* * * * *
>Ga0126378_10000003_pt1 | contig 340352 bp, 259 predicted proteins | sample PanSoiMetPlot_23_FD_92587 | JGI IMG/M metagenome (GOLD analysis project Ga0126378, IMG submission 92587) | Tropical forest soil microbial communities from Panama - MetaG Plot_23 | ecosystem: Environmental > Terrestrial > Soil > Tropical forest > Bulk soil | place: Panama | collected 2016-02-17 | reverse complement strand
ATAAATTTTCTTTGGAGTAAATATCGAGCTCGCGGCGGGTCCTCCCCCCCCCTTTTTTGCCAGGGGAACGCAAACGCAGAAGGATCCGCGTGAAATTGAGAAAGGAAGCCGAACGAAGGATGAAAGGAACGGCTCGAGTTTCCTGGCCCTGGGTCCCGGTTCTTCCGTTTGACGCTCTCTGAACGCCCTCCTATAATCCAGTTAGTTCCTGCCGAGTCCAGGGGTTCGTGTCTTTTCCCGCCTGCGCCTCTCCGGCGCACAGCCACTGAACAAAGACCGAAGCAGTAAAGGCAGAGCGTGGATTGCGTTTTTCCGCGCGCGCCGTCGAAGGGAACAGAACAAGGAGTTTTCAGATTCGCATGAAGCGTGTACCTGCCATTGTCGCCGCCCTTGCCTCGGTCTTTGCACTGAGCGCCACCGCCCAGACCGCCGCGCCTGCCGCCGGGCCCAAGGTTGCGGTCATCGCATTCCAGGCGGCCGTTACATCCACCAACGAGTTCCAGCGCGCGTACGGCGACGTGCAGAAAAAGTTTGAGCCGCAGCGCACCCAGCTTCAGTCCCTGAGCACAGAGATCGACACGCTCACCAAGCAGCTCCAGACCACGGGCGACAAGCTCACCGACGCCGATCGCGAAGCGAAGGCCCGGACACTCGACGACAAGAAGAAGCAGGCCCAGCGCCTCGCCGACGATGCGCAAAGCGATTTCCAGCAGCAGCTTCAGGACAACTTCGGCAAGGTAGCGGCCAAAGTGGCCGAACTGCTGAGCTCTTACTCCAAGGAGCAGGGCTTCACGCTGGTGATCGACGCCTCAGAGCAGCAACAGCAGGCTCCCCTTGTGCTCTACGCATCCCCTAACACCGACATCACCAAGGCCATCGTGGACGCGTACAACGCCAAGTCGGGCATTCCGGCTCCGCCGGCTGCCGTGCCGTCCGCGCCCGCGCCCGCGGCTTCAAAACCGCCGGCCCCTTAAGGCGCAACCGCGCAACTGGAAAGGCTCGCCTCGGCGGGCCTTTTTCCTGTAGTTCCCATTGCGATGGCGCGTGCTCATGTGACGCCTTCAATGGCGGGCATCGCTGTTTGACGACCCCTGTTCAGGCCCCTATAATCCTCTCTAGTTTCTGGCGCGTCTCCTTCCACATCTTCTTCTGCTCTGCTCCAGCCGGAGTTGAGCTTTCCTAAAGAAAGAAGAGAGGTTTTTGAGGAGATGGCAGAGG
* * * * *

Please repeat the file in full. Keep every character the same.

>Ga0126378_10000003_pt1 | contig 340352 bp, 259 predicted proteins | sample PanSoiMetPlot_23_FD_92587 | JGI IMG/M metagenome (GOLD analysis project Ga0126378, IMG submission 92587) | Tropical forest soil microbial communities from Panama - MetaG Plot_23 | ecosystem: Environmental > Terrestrial > Soil > Tropical forest > Bulk soil | place: Panama | collected 2016-02-17 | reverse complement strand
ATAAATTTTCTTTGGAGTAAATATCGAGCTCGCGGCGGGTCCTCCCCCCCCCTTTTTTGCCAGGGGAACGCAAACGCAGAAGGATCCGCGTGAAATTGAGAAAGGAAGCCGAACGAAGGATGAAAGGAACGGCTCGAGTTTCCTGGCCCTGGGTCCCGGTTCTTCCGTTTGACGCTCTCTGAACGCCCTCCTATAATCCAGTTAGTTCCTGCCGAGTCCAGGGGTTCGTGTCTTTTCCCGCCTGCGCCTCTCCGGCGCACAGCCACTGAACAAAGACCGAAGCAGTAAAGGCAGAGCGTGGATTGCGTTTTTCCGCGCGCGCCGTCGAAGGGAACAGAACAAGGAGTTTTCAGATTCGCATGAAGCGTGTACCTGCCATTGTCGCCGCCCTTGCCTCGGTCTTTGCACTGAGCGCCACCGCCCAGACCGCCGCGCCTGCCGCCGGGCCCAAGGTTGCGGTCATCGCATTCCAGGCGGCCGTTACATCCACCAACGAGTTCCAGCGCGCGTACGGCGACGTGCAGAAAAAGTTTGAGCCGCAGCGCACCCAGCTTCAGTCCCTGAGCACAGAGATCGACACGCTCACCAAGCAGCTCCAGACCACGGGCGACAAGCTCACCGACGCCGATCGCGAAGCGAAGGCCCGGACACTCGACGACAAGAAGAAGCAGGCCCAGCGCCTCGCCGACGATGCGCAAAGCGATTTCCAGCAGCAGCTTCAGGACAACTTCGGCAAGGTAGCGGCCAAAGTGGCCGAACTGCTGAGCTCTTACTCCAAGGAGCAGGGCTTCACGCTGGTGATCGACGCCTCAGAGCAGCAACAGCAGGCTCCCCTTGTGCTCTACGCATCCCCTAACACCGACATCACCAAGGCCATCGTGGACGCGTACAACGCCAAGTCGGGCATTCCGGCTCCGCCGGCTGCCGTGCCGTCCGCGCCCGCGCCCGCGGCTTCAAAACCGCCGGCCCCTTAAGGCGCAACCGCGCAACTGGAAAGGCTCGCCTCGGCGGGCCTTTTTCCTGTAGTTCCCATTGCGATGGCGCGTGCTCATGTGACGCCTTCAATGGCGGGCATCGCTGTTTGACGACCCCTGTTCAGGCCCCTATAATCCTCTCTAGTTTCTGGCGCGTCTCCTTCCACATCTTCTTCTGCTCTGCTCCAGCCGGAGTTGAGCTTTCCTAAAGAAAGAAGAGAGGTTTTTGAGGAGATGGCAGAGG